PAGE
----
Karma and the Problem of Sin
Cleanse me with hyssop, and I will be clean; wash me, and I will be whiter than snow. Let me hear joy and gladness; let the bones you have crushed rejoice. Hide your face from my sins and blot out all my iniquity. Create in me a pure heart, O God, and renew a steadfast spirit within me. Do not cast me from your presence or take your Holy Spirit from me. Restore to me the joy of your salvation and grant me a willing spirit, to sustain me. – Psalms 51:7-12 (NIV)
One of David’s most admirable traits was his ability to clearly state his need and God’s ability to meet that need. Sometimes it took a hard road to get him there, but when he arrived at the place of understanding, he put it to words that connect and convict. The passage above is a great example.
David lived under the Levitical law which demanded sacrifices and ritual cleanliness and adherence to moral codes. Within this context David writes about a relationship with God where adherence to law is not mentioned. The sinner does not reclaim his standing with God through sacrifice or service, but by being cleansed and purified by God.
A common pitfall in human behavior is the practice of karma in “paying” for dirty deeds. If we do something wrong we better do something right to make up for it, and it doesn’t hurt to do something really nice to get the karma ledger on your side. Despite the obvious flaws in this practice, we tend toward it if we are not paying attention. This is easily seen in our children when they make the good behavior rush just before Christmas rolls around.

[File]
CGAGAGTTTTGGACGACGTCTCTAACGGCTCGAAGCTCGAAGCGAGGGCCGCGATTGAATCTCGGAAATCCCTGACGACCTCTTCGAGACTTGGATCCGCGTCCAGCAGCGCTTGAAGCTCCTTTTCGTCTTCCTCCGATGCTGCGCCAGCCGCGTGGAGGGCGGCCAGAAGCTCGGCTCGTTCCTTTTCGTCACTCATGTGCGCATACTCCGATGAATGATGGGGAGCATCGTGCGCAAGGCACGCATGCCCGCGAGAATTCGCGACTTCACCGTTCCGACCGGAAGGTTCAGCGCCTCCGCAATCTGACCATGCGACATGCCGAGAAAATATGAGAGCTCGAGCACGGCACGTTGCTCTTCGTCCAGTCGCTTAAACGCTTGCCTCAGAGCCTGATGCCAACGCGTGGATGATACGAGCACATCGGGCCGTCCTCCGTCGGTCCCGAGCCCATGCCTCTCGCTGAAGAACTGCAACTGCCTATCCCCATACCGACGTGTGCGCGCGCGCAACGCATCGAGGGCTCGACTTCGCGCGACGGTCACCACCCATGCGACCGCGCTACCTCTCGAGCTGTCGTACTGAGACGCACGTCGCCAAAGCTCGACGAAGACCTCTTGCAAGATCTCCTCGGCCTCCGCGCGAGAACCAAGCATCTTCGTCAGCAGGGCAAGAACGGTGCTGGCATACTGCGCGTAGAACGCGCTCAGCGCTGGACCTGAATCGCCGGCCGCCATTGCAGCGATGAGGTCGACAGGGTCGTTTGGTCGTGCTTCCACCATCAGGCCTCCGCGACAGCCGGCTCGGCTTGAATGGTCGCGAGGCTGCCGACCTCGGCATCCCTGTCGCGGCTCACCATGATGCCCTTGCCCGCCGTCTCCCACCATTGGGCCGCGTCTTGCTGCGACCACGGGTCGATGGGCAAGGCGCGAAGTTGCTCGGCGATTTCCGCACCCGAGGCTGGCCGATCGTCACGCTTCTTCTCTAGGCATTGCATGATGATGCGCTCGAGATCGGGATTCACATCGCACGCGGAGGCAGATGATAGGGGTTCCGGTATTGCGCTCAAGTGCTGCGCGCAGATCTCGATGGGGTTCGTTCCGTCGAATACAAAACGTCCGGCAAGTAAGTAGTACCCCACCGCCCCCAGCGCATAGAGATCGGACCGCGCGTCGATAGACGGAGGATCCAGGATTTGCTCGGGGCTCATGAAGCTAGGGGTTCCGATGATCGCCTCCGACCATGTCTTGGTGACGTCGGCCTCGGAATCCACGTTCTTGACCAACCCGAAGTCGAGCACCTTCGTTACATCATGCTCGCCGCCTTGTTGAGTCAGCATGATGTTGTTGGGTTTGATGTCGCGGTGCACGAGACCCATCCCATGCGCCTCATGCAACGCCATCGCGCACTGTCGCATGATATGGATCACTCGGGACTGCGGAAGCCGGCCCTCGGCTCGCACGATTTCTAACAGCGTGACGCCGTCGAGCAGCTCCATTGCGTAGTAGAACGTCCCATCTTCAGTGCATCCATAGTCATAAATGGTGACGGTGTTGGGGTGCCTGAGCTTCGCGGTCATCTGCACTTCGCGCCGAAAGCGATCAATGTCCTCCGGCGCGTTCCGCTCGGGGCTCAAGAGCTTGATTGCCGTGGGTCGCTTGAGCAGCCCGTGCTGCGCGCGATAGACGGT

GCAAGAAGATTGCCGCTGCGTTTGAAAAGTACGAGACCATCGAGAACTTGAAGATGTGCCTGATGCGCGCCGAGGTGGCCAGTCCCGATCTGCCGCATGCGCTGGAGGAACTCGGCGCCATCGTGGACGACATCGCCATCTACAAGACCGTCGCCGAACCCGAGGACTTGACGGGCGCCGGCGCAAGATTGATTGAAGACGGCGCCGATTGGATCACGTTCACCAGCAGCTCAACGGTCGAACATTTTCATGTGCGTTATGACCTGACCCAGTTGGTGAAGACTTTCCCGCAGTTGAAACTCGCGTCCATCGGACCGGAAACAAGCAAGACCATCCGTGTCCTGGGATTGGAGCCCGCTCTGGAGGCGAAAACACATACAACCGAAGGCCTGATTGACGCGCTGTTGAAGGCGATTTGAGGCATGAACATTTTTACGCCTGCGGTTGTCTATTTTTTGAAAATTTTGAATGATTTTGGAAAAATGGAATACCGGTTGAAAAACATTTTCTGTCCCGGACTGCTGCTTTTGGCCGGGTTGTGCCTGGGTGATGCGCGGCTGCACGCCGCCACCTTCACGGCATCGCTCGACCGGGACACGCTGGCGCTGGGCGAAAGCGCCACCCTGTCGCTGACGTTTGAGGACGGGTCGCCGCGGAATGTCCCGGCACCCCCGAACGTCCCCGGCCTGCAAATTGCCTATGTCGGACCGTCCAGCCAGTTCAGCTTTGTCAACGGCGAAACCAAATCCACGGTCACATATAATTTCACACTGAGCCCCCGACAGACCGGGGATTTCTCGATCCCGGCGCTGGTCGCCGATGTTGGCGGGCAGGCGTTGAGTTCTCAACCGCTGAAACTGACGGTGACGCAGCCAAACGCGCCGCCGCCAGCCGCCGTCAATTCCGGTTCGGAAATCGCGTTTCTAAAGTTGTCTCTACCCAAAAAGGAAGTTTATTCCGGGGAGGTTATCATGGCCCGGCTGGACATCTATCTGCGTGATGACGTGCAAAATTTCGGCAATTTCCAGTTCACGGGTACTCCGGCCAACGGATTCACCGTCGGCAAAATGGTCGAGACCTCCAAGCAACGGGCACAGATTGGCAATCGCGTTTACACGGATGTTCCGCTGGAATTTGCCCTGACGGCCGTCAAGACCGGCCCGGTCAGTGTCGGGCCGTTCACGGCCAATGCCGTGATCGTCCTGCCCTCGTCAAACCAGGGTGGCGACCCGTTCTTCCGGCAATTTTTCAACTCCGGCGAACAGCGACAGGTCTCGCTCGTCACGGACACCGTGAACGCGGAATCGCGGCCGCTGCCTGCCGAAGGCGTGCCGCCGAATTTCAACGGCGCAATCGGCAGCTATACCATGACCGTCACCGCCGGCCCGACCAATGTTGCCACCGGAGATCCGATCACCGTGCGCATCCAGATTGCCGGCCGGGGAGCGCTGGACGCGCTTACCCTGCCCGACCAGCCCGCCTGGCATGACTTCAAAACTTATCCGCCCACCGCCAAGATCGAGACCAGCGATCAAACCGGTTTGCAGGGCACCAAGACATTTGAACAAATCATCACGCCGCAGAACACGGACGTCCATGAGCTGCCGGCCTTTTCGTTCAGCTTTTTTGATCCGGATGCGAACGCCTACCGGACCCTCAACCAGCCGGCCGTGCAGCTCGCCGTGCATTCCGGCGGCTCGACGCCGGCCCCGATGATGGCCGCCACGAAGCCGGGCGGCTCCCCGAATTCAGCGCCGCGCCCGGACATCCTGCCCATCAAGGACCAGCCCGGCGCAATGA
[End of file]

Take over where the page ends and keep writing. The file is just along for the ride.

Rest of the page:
Getting children to understand that they are supposed to be good because it is the right thing, not because they can make up for bad or earn a free pass on their next transgression is difficult. It is especially hard since we as parents can enforce the behavior when we manipulate good behavior by promising gifts from Santa. God pays the price for sin and gives us the power to overcome sin and that is the only way it will ever work.
Lord, help me teach my children about grace and holiness, mercy and purity. Cleanse me and make me holy for Your name’s sake. Amen.